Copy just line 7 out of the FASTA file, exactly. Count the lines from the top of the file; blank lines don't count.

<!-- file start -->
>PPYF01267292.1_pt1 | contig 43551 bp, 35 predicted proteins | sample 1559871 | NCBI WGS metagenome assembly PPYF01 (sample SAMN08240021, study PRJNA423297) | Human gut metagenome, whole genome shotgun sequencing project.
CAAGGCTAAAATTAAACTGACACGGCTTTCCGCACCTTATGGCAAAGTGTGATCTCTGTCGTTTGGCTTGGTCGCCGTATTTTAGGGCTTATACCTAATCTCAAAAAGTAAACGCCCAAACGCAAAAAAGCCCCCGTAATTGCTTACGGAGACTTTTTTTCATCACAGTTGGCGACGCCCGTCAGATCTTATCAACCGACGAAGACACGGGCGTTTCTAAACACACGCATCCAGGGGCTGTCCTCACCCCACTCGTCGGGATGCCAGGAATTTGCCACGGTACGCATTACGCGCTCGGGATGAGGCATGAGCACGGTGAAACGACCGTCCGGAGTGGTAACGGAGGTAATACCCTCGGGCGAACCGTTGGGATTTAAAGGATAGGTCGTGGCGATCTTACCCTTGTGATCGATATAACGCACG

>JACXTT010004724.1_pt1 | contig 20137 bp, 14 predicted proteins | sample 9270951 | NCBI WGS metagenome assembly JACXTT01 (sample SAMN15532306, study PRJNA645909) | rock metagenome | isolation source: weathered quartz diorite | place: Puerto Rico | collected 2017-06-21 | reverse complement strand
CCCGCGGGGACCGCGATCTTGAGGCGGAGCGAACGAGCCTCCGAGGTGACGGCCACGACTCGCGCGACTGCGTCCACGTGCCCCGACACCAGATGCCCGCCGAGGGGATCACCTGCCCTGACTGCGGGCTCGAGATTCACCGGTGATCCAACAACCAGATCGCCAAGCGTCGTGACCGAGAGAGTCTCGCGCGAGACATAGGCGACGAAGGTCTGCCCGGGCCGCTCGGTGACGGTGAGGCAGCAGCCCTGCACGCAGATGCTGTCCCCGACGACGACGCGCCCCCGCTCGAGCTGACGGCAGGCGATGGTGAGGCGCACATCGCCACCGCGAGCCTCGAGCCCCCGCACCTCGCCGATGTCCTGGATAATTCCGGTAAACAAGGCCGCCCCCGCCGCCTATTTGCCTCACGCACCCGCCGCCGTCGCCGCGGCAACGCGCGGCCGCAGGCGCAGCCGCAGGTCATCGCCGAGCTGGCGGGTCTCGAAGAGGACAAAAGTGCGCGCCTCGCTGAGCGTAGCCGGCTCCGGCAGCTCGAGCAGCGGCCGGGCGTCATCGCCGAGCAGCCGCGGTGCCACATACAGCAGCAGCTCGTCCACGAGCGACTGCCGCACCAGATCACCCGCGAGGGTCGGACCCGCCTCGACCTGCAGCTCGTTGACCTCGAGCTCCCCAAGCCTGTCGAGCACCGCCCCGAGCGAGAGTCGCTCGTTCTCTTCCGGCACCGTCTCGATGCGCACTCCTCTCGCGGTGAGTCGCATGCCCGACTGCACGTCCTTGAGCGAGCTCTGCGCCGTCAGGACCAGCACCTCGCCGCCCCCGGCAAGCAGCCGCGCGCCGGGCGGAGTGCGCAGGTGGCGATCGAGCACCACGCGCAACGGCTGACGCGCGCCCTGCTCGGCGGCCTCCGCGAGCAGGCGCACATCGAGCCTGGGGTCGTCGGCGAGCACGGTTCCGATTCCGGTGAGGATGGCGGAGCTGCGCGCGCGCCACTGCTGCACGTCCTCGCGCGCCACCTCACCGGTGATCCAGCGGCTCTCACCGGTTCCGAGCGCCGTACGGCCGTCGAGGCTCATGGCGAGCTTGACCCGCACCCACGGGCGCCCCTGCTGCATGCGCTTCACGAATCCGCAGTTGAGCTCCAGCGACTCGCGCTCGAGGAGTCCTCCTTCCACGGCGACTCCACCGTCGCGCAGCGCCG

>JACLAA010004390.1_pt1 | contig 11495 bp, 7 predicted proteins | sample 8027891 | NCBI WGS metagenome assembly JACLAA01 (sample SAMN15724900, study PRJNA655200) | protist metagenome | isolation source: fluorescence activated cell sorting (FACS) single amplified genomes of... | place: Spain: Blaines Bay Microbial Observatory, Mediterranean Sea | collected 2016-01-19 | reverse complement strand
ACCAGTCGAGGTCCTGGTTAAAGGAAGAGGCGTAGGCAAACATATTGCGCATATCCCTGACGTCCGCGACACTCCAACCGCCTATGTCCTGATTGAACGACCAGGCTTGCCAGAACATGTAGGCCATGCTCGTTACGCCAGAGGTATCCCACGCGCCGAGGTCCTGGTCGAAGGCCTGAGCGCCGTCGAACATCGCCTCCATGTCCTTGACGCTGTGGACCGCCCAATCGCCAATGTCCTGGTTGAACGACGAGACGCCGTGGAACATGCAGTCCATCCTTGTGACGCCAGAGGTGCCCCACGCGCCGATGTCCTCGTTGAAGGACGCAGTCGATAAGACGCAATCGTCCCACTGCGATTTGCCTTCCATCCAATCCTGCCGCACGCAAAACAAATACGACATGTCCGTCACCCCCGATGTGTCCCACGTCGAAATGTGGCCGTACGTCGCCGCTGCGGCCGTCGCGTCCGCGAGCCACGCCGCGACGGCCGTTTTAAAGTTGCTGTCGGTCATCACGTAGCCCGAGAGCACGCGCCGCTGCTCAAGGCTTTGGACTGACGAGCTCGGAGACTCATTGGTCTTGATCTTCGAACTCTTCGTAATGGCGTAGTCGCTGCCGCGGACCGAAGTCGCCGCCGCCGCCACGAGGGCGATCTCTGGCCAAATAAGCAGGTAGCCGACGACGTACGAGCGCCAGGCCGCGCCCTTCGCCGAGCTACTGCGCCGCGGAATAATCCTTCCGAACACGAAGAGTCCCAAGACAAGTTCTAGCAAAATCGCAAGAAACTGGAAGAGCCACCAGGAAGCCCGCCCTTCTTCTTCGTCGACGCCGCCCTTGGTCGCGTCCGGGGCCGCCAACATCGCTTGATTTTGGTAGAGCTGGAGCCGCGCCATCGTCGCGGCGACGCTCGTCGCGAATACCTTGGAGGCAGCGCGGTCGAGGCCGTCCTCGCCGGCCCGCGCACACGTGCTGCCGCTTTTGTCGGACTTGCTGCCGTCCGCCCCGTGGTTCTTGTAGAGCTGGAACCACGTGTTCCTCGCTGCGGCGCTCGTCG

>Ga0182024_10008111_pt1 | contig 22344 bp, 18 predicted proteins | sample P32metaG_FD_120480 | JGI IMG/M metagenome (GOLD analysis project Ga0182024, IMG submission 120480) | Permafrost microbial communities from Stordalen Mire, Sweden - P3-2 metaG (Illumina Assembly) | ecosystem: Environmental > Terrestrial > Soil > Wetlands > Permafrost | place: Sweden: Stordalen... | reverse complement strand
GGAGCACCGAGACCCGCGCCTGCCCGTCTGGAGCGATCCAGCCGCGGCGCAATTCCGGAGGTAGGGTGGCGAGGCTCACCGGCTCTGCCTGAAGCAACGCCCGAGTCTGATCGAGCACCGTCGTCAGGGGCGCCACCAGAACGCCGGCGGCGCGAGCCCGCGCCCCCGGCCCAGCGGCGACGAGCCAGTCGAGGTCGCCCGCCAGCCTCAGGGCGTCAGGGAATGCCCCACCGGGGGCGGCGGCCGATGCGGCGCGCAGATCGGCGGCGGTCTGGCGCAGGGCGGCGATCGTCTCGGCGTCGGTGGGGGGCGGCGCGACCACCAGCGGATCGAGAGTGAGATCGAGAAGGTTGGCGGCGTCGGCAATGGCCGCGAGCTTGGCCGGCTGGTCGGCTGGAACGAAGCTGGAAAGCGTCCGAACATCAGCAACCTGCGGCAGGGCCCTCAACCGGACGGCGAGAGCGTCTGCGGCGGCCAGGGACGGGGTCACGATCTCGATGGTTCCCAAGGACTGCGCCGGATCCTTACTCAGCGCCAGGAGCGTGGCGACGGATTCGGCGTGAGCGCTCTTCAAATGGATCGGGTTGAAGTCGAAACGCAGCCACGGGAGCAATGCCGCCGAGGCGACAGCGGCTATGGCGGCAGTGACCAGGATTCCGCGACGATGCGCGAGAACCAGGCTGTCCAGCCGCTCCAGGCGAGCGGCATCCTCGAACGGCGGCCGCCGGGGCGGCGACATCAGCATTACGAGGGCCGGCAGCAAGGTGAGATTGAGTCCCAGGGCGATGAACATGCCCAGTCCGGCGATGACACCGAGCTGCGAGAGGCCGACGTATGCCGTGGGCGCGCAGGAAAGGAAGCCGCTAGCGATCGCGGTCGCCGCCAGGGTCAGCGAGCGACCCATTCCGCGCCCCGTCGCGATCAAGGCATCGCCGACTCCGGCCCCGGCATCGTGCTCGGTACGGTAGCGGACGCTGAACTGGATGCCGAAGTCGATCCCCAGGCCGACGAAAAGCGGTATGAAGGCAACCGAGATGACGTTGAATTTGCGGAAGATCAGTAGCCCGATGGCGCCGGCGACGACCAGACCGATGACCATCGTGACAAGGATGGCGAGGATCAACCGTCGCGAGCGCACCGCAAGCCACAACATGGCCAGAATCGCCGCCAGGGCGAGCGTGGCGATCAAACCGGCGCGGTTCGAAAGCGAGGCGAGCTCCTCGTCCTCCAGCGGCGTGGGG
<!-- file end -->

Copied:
>Ga0182024_10008111_pt1 | contig 22344 bp, 18 predicted proteins | sample P32metaG_FD_120480 | JGI IMG/M metagenome (GOLD analysis project Ga0182024, IMG submission 120480) | Permafrost microbial communities from Stordalen Mire, Sweden - P3-2 metaG (Illumina Assembly) | ecosystem: Environmental > Terrestrial > Soil > Wetlands > Permafrost | place: Sweden: Stordalen... | reverse complement strand